Today was interesting and a bit exhausting too. My son took the first step toward adulthood and applied for his first job and then talked with a driving instructor about driving lessons. Wow, go man, go! Whew! My day at work was frustrating and drawn out but you know, that’s okay, I have to be able to handle those aggravting days when things don’t go as well I want them to. If something doesn’t work, well, try again.
That’s what my son and others just entering the real world as we call it, are going to face. Ups and downs and challenges they haven’t encountered before because maybe they weren’t exposed to them. I keep telling Zachary when he goes to college there will be professors with outlandish ways of thinking but he will just have to respect them for their behavior. To me, they just open the mind that much more and make you understand what they are trying to teach you. You learn that way. Never have to accept but do respect and enjoy the ride.
The 2012 Senior class is just now realizing that class is over and they have to keep moving ahead, without the bus ride, without the greeing from the principal or announcements in the mornings. Scary and exciting at the same time, we have been there. They can handle it. They just need to take slow breathes, exhale, and pass go. The higher education is wating and so are the summer jobs that will help fund the tuition, books, and other necessities like gas for the car. Oh, and don’t forget the take out, too. Just need to call the Driving School tomorrow and …..
Have to resist the calendar of events now. No more looking at the yearly schedule of holidays and meetings and dances. Wow! The first time in twelve years we don’t have to adjust to what the school has to offer. Will be interesting but manageable. Freeing I suppose. Our son is actually out of High School and on to the next phase in his life. And that means a new chapter for myself and my husband too.
We can plan more freely now instead of worrying about the school field trips and when vacations are. We just plan and go. Oh man! What a treat is that! Maybe this is our chance for more indepence too, a challenge to grow as well. Something to look forward to and experiment with, dip our feet into and see how it feels and keep on submerging until we are swimming all the way with our heads up. Just like our son.
Growing up is hard but rewarding, doing for oneself without assistance is freeing. The reward comes when you see the accomplishment, that’s the pat on the back, the smile on the face. Zachary is on his way and so are we, now where can go next???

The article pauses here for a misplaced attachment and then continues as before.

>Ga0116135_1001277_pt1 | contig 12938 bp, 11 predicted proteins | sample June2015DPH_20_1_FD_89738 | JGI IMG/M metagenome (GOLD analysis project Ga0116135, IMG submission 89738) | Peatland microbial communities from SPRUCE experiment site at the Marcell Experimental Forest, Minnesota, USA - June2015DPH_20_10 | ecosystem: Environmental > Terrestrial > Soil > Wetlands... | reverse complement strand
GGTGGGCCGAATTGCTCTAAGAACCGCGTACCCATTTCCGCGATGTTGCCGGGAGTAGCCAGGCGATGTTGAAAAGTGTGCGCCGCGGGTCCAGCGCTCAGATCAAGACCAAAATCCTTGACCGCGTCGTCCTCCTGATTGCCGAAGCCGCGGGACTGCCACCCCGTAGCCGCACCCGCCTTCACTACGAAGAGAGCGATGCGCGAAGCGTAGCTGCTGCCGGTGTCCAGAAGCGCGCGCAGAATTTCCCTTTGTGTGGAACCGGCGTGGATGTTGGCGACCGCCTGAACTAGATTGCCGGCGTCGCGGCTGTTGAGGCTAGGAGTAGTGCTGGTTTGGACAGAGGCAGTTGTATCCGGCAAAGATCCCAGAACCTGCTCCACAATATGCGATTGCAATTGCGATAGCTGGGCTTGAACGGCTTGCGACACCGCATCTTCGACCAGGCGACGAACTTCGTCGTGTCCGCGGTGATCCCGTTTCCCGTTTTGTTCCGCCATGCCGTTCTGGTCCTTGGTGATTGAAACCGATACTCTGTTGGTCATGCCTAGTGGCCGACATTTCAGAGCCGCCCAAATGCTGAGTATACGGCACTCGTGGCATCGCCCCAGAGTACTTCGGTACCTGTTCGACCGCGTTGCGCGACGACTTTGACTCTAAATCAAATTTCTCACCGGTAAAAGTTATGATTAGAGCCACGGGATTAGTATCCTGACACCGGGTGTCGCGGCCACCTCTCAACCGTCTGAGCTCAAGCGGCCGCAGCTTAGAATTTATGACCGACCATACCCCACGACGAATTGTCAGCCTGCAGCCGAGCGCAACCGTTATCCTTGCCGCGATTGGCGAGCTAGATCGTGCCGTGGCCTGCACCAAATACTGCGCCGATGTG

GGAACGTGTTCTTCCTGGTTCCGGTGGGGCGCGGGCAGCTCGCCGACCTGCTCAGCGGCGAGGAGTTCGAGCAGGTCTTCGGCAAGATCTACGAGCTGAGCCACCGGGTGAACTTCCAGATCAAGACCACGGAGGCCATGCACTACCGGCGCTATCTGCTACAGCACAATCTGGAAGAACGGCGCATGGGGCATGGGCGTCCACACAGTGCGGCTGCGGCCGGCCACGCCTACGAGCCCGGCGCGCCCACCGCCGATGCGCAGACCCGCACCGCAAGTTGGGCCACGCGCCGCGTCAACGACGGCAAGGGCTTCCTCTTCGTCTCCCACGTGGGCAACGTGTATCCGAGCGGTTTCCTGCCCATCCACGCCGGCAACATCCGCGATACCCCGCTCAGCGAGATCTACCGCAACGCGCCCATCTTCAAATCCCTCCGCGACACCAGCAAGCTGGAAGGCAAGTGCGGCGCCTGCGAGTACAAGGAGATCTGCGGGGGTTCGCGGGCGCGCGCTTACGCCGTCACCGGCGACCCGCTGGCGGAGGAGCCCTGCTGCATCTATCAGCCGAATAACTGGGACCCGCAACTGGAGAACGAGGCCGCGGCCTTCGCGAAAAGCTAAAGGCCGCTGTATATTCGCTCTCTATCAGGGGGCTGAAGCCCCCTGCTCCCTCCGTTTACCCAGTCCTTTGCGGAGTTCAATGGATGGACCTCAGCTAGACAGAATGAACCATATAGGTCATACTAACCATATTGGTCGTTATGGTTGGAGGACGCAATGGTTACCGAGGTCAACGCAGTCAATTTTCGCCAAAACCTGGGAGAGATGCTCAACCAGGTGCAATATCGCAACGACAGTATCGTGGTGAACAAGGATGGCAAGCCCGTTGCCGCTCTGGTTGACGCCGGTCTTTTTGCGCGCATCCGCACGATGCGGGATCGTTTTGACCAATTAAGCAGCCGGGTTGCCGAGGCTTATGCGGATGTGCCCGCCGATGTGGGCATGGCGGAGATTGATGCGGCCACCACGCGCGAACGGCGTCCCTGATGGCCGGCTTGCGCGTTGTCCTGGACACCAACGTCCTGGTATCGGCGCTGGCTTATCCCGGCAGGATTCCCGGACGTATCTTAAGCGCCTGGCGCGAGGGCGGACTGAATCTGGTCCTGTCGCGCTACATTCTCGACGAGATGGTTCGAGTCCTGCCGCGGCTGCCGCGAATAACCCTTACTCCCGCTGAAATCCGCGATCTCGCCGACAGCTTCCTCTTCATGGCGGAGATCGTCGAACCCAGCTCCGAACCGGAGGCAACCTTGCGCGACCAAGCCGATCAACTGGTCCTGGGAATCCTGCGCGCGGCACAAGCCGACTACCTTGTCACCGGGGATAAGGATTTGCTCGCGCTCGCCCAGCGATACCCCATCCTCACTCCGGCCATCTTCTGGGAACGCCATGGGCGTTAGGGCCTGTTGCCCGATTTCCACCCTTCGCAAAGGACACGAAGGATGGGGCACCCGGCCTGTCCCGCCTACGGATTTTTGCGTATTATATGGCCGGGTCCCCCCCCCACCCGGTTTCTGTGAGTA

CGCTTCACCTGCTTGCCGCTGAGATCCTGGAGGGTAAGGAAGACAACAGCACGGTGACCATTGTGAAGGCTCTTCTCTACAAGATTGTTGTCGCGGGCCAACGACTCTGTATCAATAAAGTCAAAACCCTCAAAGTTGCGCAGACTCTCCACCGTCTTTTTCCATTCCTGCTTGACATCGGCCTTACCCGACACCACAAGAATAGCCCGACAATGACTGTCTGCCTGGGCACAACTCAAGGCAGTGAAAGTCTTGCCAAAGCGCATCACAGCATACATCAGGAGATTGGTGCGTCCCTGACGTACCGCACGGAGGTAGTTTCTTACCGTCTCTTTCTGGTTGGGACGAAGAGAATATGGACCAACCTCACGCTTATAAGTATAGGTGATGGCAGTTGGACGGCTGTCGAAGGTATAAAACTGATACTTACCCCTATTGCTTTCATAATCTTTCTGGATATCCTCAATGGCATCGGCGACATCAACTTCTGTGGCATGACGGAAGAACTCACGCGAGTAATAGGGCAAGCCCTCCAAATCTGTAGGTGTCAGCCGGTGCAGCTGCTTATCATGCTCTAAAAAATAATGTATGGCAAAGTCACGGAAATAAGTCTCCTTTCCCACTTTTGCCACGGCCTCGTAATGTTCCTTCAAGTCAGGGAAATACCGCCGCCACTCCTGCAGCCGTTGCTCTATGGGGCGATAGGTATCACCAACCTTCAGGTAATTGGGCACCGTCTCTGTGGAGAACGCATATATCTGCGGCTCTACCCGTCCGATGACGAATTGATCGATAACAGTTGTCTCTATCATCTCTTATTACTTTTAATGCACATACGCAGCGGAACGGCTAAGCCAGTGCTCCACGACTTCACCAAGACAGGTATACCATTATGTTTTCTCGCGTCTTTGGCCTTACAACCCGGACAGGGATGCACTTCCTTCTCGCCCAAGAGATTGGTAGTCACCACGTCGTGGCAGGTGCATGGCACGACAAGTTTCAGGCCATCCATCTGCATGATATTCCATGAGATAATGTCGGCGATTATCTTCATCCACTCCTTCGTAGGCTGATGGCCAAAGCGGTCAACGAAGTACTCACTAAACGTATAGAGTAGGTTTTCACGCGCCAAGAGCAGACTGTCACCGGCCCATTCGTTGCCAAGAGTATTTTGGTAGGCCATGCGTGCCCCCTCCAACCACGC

Soldiers, sailors, pilots, marines, they have paid the ultimate price for our freedom: their lives. Some of have made it back, some have gone on to peaceful places that don’t include the living. Being away from family and friends for long stretches of time is hard, wondering how everyone is coping and everything is running smoothly. Of course, they have a job to do and they do it well.
Being a former Navy wife, I can understand the incredible sacrifice the armed forces make each day and their families as well. Think about it. They are making touch decisions regarding our freedom and how to make the best of what could be a terrible situation, particularly in war torn areas. Or maybe they are in a place where the family just can’t go because the stay is too short. Loved ones that stay behind must tend to the children if they have them, take care of the house, and make of all the decisions alone.
Taking on the mentality that no one else is going to do this so I might as well, and no need for anyone to be worrying, you just do what you have to do. Feels good to know that you are capable of making things work on the home front.
The armed forces also have to make the daily operations run with precision, without error hopefully. Everyone has to work together as a team and pay attention to any changes and any special instructions. They help each other in time of need, of injury, they’re family. Moving from one place to the next is common and to be expected. After all it is active duty. Can’t expect to stay put in one location for the rest of your enlistment.
Traveling around the world and stateside, all of the men and women who have served and are serving and will serve deserve to be remembered for now and always. Even if we don’t always understand everything they do or agree that they have to ship out during a special occasion, we salute them and love them anyway. I stand at attention to all of you, past, present and future.
May 25, 2012, he walked onto the stage, after waiting what seemed like an eternity for twelve years and was handed his diploma. Looking around at his friends, I can only imagine what he was thinking. Wow, there are buddies of mine I’ve known since first grade! And look! That girl lived on my street for a few years! Man, the field trips, the class parties, the weekends we played in the street. Has it been that long? Are we really ready for the next the big step? The principal answered that question: yes, they are and they have earned it.